In a Sept. 15, 2011 opinion, ... Glen Van Slyke, assistant county attorney, wrote that the medical examiner is not an appointed public “officer,” but rather an “administrative employee” of the Commissioners Court. As such, holding the position does not require taking an oath of office or providing any written statements.The underlying issues may seem like bureaucratic trivialities, but at the same time, the county clearly is in a bind, having argued to an appellate court in 2009 that the ME is a judicial officer (when they wanted to maximize the office's authority to override family religious prerogatives), but now contradicting themselves to say the ME is an administrative employee in order to wiggle out of the Catch-22 they're caught in.
Oddly, in 2009, Harris County went before the 1st Court of Appeals to argue that Sanchez was a judicial officer and as such could not be barred from performing an autopsy opposed by the deceased’s family for religious reasons.
Harris County was joined in its position by Tarrant, Dallas, Bexar, El Paso and other medical examiner counties. When challenged later, each of these, unlike Harris County, executed the oath and statement as required by the state Constitutional.
Sanchez, through a spokesman, declined to comment Friday.
In the 2009 case, Harris County vs. Afsaneh Saghian, the court ruled “the Medical Examiner of Harris County is a judicial officer and that it is manifestly improper for a district court to enjoin him from performing duties which he deems — in a valid exercise of his discretion — to be necessary and required of him by statute.”
That may be for the best from the county’s vantage point. If the medical examiner is not a judicial officer, according to the defense attorneys, an even bigger problem arises — one that could result in criminal charges, rather than constitutional violations.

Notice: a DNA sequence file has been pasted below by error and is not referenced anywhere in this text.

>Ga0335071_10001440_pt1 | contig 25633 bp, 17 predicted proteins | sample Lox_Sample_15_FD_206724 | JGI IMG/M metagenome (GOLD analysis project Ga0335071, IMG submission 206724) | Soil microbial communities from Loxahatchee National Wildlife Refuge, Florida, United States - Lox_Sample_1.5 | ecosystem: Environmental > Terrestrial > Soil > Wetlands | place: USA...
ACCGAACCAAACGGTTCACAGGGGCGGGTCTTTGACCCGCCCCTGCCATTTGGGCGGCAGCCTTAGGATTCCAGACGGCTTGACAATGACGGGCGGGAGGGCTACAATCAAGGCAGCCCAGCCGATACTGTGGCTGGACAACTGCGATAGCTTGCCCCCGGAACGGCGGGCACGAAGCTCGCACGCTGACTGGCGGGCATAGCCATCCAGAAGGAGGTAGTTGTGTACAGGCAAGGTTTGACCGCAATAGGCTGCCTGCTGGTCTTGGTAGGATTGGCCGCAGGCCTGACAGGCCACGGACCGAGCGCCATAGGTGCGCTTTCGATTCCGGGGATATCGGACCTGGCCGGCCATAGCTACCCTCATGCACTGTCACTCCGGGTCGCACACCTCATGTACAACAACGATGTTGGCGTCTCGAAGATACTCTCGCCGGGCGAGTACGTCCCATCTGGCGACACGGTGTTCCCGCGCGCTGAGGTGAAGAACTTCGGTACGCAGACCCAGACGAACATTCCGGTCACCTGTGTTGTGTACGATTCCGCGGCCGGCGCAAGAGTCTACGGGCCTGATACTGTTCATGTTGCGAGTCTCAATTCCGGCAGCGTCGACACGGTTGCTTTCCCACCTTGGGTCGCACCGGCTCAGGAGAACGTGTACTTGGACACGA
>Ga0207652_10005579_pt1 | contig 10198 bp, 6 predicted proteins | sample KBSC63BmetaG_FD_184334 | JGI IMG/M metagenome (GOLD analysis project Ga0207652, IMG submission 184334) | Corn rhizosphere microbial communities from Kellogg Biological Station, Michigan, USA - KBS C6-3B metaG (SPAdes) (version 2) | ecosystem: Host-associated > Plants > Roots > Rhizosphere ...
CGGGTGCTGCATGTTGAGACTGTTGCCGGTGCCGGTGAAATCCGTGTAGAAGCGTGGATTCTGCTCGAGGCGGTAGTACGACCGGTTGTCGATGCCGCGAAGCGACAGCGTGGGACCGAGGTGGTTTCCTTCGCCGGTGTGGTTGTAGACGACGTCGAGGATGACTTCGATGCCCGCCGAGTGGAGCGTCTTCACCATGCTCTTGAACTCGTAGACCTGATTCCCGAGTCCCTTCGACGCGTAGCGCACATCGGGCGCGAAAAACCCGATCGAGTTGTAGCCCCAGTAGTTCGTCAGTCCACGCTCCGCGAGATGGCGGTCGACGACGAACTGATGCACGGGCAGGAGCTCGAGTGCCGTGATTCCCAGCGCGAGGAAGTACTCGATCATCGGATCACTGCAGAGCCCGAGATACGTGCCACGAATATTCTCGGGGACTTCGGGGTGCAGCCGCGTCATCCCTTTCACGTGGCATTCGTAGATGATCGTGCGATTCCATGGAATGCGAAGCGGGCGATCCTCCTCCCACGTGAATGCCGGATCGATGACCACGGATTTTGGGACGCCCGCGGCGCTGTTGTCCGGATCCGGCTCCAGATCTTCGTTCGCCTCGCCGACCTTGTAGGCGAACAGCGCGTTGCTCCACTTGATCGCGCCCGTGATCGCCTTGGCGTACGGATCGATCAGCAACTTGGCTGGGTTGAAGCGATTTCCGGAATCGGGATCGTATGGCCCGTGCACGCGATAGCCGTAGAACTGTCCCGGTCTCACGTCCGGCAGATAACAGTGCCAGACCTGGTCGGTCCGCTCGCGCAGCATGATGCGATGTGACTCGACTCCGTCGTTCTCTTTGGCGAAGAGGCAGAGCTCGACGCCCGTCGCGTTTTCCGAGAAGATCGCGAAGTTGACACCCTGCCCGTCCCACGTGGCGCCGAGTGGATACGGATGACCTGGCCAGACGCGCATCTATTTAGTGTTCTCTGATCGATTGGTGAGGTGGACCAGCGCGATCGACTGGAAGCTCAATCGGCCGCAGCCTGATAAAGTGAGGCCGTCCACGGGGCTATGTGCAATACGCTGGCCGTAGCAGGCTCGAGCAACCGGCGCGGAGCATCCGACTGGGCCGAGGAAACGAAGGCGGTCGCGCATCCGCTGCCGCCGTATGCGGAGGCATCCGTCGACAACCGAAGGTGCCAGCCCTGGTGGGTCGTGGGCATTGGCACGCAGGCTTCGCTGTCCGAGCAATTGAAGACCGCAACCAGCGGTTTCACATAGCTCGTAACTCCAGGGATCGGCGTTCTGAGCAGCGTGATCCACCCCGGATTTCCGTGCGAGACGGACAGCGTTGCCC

Unlike in many other states, physicians in Texas are prohibited by state law from taking part in “corporate practice of medicine.” In other words, doctors cannot practice medicine that is “any way controlled or directed” by a non-physician. This, according to Bollinger, includes partnerships and employee relationships.
“A non-physician cannot hire a physician to be a physician except in very limited exceptions,” Bollinger’s motion said. “None of those circumstances or exceptions apply to the claimed relationship between the Commissioner's Court and the Harris County Medical Examiner.”
Possible penalties for practicing corporate medicine include $1,000 fine for each violation with each day a separate infraction, and the possibility of third-degree felony changes for each violation against the doctor in question.
“Each of these penalties could be applied to both Sanchez and the employer, who the county attorney claims is the Harris County Commissioner's Court,” the motion said.
That would entail roughly 1,750 civil violations and criminal offenses on the part of the both parties since Sanchez took office, January 2003.
Other counties faced the same dilemma and most went ahead and had their ME file the relevant oath and bribery statement, but it's an open question what the implications would be if a court found MEs work in past cases was invalid, and it's not just Fisher and a few defense attorneys who suspect that may be the case. As Grits noted last year when this came up, "The Webb County Attorney had declared that 'Until such time as she has taken the oath with the appointment as medical examiner then everything she did prior to that is void.' Which raises the question, what happens to older cases that the medical examiner evaluated without the oath and bribery statement? Are they 'void' as well?"
I can't speak to which legal position is correct, but even if Fisher and Co. are right, it would take great courage for a judge to side with them, raising questions about dozens if not hundreds of inquests in murder and manslaughter cases performed while documentation was inadequate, not just in Harris County but potentially in many jurisdictions, if a single judge cracks the door open. Scott Durfee at the DA's office told Reed that they're paying little attention to the issue at the moment (perhaps distracted by proceedings at the grand jury), but "that would change, if an adverse ruling were reached." Indeed, if that happens, a lot of things could change. For want of a nail, the shoe was lost ...